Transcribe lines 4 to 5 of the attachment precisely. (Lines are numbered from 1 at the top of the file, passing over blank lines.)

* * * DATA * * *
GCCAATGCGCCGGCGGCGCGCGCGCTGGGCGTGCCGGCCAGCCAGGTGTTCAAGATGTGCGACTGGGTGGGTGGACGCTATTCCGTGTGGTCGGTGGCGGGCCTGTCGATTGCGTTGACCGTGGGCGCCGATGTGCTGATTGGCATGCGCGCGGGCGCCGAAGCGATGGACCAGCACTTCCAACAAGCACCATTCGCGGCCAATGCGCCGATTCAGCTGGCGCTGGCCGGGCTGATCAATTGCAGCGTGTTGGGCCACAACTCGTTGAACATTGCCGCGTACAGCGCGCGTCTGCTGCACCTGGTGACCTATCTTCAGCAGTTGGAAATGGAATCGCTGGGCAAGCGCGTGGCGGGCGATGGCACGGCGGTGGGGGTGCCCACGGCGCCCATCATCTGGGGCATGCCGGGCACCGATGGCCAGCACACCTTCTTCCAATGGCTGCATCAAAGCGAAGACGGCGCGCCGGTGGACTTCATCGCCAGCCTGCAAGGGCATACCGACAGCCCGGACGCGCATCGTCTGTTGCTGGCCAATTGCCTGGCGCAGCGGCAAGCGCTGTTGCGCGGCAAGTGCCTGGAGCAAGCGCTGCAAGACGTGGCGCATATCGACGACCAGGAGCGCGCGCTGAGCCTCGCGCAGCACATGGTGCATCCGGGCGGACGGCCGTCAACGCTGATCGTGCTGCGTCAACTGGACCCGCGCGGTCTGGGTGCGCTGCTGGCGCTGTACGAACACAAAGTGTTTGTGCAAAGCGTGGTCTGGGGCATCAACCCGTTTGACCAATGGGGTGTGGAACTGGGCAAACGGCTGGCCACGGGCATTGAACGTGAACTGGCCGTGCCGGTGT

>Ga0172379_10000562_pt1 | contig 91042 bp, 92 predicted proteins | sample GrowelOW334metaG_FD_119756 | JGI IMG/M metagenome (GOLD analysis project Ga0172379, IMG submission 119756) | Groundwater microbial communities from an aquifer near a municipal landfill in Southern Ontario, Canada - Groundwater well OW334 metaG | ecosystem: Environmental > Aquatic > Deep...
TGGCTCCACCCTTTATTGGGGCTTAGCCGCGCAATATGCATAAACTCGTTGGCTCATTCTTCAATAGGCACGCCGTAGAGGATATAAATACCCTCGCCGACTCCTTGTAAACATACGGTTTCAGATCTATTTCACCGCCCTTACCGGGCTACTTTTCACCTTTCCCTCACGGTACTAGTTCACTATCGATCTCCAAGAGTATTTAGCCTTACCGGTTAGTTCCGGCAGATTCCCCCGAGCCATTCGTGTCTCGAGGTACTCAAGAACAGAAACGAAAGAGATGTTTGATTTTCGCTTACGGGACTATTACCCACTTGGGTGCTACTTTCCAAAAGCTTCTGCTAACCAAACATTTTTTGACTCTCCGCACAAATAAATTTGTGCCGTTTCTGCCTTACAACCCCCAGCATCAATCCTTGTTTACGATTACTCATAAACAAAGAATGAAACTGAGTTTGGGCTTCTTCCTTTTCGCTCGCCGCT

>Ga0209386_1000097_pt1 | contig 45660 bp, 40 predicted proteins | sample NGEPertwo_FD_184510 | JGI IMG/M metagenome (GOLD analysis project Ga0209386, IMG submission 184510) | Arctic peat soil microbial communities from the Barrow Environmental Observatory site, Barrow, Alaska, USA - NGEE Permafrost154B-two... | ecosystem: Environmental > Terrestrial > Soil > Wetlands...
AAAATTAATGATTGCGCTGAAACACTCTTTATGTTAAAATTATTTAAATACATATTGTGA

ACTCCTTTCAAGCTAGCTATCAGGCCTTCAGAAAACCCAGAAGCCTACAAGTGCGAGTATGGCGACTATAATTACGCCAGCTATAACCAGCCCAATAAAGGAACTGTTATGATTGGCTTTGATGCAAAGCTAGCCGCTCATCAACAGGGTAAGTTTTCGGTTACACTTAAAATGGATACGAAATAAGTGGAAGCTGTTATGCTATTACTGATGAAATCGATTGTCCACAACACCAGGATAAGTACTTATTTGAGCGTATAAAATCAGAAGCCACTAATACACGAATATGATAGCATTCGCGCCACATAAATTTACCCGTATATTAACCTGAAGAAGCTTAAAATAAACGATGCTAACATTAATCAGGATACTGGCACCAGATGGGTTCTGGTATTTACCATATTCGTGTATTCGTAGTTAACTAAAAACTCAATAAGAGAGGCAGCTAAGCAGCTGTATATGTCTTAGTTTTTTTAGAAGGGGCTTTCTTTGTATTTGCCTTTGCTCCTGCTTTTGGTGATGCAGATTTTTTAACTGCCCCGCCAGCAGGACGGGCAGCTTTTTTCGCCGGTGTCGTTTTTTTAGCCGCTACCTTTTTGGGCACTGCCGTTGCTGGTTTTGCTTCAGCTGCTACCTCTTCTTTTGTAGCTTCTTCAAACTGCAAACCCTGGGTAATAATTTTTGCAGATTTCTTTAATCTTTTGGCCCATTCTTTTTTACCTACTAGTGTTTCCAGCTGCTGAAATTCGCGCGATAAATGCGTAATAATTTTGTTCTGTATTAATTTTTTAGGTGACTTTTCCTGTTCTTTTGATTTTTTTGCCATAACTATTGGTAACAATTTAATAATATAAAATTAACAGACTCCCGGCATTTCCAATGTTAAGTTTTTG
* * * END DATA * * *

>Ga0209386_1000097_pt1 | contig 45660 bp, 40 predicted proteins | sample NGEPertwo_FD_184510 | JGI IMG/M metagenome (GOLD analysis project Ga0209386, IMG submission 184510) | Arctic peat soil microbial communities from the Barrow Environmental Observatory site, Barrow, Alaska, USA - NGEE Permafrost154B-two... | ecosystem: Environmental > Terrestrial > Soil > Wetlands...
AAAATTAATGATTGCGCTGAAACACTCTTTATGTTAAAATTATTTAAATACATATTGTGA